With one unified free number, the call centre was promoted through SMS and social media. SFPA works closely with the telecommunication providers in Sudan.

Consultation and follow-up calls are handled through the call centre while clients who need services are either connected with community-based distributors, given appointments at SFPA clinic, or referred to partners’ clinics. To date, SFPA has received 89,000 calls through the call centre and provided 9,900 direct services including 2,600 prescriptions. The majority of the callers are female at 71%, male callers are at 29%, while 18% of calls are from are youth below <20 years. The most requested services are contraceptives (28%), antenatal (22%) and infertility care (24%).

The call centre has provided a unique picture of increased male engagement in FP issues and women are more open about contraceptives side effects. Young people and people living with HIV are seeking services without stigma. SFPA plans to sustain the call centre beyond the pandemic and is looking at how they can reach other hard-to-reach populations.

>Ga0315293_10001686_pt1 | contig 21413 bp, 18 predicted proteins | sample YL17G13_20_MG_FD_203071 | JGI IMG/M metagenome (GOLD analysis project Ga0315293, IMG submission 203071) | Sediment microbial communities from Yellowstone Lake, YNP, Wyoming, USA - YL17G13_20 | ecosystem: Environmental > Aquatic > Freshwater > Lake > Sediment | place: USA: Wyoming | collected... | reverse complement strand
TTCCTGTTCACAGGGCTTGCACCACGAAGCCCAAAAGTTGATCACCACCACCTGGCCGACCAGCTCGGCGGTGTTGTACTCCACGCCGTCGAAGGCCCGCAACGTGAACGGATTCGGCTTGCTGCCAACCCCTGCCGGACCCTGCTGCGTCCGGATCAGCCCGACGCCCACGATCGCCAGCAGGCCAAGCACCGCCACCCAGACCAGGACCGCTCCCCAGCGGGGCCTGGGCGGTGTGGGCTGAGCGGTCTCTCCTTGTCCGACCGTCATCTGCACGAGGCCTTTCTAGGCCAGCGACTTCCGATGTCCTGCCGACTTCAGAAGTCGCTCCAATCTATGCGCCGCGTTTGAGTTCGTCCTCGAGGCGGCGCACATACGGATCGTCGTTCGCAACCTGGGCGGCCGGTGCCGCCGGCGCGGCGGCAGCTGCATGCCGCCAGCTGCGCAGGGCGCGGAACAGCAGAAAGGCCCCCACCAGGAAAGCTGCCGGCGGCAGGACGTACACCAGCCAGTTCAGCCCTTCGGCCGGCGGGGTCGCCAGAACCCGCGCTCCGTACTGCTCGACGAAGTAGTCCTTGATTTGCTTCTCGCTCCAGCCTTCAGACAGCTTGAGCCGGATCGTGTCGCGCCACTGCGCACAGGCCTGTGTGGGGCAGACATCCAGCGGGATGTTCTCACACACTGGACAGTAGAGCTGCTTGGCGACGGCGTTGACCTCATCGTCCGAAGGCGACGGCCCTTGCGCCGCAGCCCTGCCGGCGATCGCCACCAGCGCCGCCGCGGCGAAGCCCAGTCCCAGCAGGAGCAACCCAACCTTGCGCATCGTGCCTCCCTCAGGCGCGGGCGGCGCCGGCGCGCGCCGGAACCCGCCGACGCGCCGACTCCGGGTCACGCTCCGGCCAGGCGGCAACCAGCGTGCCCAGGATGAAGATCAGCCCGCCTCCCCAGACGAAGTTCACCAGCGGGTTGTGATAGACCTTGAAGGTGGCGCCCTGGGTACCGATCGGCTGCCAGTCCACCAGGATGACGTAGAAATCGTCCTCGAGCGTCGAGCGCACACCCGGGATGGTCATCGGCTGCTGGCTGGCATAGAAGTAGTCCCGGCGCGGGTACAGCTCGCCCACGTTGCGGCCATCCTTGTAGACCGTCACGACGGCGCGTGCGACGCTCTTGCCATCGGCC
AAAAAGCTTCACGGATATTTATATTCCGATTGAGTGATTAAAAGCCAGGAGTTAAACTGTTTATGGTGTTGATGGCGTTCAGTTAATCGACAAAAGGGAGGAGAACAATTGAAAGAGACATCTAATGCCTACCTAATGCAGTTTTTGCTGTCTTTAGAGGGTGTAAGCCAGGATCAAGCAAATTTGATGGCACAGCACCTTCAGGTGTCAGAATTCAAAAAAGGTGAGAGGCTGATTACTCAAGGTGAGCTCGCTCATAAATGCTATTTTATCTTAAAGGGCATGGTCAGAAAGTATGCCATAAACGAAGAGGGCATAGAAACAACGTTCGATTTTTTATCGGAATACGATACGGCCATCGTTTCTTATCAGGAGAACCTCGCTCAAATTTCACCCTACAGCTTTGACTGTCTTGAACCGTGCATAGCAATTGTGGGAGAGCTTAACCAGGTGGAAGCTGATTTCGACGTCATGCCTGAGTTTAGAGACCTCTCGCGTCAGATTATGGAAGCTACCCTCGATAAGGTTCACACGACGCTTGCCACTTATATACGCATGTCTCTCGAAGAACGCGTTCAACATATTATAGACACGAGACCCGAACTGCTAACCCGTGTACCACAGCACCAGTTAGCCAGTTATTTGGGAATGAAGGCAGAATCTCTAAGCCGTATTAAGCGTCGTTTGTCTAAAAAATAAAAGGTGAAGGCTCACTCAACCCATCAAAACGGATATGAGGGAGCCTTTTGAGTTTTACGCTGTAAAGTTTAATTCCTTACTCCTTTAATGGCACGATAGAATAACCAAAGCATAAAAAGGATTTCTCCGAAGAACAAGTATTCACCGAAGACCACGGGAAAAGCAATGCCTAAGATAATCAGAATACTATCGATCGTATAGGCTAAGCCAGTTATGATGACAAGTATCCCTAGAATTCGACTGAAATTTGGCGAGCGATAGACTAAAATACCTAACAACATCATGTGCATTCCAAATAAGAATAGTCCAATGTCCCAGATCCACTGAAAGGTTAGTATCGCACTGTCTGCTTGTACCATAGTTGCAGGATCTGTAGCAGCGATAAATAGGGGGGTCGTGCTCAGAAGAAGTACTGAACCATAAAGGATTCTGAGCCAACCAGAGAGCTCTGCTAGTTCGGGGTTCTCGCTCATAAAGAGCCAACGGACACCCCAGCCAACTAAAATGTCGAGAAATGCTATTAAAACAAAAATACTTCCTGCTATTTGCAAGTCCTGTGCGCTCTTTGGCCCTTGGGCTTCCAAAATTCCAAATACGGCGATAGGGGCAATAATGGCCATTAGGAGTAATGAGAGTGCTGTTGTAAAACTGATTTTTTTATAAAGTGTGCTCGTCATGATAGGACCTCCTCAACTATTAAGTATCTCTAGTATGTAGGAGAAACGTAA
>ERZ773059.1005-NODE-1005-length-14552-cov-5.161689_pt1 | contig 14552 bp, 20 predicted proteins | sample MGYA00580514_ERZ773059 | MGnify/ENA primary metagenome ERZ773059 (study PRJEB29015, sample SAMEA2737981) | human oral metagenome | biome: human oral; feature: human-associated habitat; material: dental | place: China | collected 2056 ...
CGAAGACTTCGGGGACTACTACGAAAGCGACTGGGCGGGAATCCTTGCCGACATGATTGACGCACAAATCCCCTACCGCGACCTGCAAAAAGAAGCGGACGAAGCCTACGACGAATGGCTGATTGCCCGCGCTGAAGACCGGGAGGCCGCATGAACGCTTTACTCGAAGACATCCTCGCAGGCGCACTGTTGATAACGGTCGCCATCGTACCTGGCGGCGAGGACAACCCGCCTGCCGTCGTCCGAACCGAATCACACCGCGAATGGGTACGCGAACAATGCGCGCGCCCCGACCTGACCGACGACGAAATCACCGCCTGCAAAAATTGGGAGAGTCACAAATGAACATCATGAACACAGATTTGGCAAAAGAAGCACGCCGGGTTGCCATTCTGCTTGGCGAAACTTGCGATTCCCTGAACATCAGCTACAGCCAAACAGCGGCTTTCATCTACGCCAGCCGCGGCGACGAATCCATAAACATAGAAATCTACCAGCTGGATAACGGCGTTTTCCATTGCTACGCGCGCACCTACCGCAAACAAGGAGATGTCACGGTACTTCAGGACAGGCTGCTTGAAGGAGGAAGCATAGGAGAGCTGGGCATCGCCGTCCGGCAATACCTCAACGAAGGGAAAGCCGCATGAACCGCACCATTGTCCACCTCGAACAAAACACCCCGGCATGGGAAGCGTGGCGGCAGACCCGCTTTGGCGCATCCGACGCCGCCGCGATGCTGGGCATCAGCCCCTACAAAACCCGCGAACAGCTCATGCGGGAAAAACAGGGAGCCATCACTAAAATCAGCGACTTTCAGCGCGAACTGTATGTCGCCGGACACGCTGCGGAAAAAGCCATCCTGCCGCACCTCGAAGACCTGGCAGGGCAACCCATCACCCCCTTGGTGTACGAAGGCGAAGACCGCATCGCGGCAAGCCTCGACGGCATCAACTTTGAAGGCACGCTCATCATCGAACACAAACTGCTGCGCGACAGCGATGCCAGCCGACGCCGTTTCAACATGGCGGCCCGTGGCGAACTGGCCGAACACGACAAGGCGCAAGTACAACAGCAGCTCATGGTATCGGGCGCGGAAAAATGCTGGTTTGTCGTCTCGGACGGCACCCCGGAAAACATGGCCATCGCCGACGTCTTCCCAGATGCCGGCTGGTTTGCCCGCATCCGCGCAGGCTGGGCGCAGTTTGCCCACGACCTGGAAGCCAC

Our Sudan experience shows the importance of going digital to continue serving existing clients but also reach new clients. Anonymity provided through the call centre broke down barriers on subjects usually seen as off-limits”. Samia Khatun, Head of Region (Lead for W2A Sudan Programme), WISH2ACTION, IPPF

TARGETED CLIENT COMMUNICATION IN INDIA:

To promote FP demand creation, link young women to customised e-counseling, and facilitate access to high-quality FP products during the COVID-19 pandemic, Population Services International’s (PSI) Social Enterprise (SE) in India launched Between Us, a digital campaign that includes customized FP self-care information through artificial intelligence chatbots and cyber educators, personalized online consultations with a provider, and an e-pharmacy integration for home-delivery of FP products.  Since its launch in June 2020, the digital campaign reached over 1.2 million people with key messaging, leading to over 9,035 conversations via the chatbot and cyber educator, and 1,512 client e-consultations.